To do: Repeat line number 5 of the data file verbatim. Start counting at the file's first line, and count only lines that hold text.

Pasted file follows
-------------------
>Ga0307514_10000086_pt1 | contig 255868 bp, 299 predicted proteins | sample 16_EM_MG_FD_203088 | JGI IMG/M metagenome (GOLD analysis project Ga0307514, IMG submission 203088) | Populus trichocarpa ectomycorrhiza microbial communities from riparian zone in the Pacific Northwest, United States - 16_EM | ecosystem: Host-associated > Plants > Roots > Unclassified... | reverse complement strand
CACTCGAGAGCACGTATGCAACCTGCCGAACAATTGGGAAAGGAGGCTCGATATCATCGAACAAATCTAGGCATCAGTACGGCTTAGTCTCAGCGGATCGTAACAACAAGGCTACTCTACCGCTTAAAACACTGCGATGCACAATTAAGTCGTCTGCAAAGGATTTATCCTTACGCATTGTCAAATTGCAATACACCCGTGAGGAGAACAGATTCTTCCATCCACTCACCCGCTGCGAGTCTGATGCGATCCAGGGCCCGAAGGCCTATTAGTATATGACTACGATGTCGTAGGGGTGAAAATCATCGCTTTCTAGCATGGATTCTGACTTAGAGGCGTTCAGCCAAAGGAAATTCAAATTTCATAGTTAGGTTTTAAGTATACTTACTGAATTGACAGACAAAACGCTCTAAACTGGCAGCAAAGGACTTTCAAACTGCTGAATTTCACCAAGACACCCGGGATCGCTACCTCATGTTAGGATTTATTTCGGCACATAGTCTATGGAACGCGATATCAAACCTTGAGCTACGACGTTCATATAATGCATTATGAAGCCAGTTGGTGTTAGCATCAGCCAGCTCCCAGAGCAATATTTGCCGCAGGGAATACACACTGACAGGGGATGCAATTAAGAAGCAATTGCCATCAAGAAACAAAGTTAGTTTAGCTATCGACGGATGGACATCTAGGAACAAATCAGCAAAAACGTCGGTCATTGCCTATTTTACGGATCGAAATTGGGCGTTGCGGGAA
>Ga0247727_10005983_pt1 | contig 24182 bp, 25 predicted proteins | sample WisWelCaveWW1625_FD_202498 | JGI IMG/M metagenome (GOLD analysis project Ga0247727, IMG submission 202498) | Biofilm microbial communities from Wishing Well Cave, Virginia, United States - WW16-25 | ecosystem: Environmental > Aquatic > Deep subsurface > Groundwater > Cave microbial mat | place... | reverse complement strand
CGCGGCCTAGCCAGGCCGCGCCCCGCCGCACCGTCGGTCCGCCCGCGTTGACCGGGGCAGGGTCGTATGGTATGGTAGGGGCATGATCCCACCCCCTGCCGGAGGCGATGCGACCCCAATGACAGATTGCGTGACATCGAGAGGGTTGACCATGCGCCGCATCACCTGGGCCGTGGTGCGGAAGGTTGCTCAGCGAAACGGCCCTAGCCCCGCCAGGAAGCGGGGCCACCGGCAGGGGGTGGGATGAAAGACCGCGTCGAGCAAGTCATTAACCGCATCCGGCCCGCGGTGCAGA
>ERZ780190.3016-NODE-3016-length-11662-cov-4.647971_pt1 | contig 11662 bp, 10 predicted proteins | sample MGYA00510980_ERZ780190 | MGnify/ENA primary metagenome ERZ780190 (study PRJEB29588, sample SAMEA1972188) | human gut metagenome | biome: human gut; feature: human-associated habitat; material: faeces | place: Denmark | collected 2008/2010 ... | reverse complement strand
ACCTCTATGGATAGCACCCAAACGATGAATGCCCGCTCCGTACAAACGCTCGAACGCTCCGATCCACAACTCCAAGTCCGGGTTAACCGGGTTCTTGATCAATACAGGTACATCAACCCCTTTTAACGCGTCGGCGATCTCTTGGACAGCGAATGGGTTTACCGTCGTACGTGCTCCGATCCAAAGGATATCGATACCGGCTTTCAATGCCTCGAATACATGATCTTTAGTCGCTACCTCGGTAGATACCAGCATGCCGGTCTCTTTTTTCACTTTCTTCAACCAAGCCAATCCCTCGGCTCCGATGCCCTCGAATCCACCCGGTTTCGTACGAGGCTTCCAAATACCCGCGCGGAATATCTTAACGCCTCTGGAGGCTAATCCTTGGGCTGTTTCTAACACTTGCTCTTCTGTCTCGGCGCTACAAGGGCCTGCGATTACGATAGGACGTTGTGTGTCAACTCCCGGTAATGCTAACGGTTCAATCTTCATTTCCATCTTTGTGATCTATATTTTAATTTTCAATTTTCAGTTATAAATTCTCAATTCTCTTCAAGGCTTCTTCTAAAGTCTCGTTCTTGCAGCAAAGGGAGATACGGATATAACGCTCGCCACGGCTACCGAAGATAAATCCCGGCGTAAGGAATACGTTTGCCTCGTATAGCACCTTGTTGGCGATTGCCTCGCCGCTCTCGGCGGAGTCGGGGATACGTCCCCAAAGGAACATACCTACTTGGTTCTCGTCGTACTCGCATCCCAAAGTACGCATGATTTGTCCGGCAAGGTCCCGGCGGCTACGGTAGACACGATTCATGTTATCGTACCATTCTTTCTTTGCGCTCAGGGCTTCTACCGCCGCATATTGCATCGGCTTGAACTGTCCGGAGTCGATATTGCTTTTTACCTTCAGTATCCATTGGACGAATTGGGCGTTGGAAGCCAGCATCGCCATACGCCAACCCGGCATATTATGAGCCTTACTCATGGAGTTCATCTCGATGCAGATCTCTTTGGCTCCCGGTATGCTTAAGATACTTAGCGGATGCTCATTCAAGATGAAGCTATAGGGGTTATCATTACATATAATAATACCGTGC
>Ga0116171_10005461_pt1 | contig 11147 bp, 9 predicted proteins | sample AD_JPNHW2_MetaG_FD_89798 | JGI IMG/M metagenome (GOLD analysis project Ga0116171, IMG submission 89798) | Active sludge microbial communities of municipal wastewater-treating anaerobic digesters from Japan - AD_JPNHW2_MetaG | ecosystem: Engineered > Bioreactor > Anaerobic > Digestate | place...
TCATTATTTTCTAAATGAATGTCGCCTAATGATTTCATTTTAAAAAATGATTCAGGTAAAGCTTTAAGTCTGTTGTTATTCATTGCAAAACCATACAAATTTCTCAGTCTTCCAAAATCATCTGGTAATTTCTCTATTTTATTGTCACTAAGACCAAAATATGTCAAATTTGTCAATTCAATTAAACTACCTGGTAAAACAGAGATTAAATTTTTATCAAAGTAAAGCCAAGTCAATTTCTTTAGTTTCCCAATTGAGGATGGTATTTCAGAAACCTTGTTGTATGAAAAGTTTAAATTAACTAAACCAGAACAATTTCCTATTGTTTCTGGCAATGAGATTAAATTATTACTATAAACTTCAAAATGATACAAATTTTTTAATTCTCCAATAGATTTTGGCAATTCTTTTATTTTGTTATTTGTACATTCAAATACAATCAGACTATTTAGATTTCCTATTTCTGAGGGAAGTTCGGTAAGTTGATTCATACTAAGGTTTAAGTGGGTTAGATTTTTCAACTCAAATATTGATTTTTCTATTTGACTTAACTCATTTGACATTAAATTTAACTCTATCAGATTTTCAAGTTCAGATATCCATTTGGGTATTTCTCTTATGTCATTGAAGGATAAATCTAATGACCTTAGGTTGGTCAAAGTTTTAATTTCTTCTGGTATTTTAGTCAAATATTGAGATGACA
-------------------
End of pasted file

>ERZ780190.3016-NODE-3016-length-11662-cov-4.647971_pt1 | contig 11662 bp, 10 predicted proteins | sample MGYA00510980_ERZ780190 | MGnify/ENA primary metagenome ERZ780190 (study PRJEB29588, sample SAMEA1972188) | human gut metagenome | biome: human gut; feature: human-associated habitat; material: faeces | place: Denmark | collected 2008/2010 ... | reverse complement strand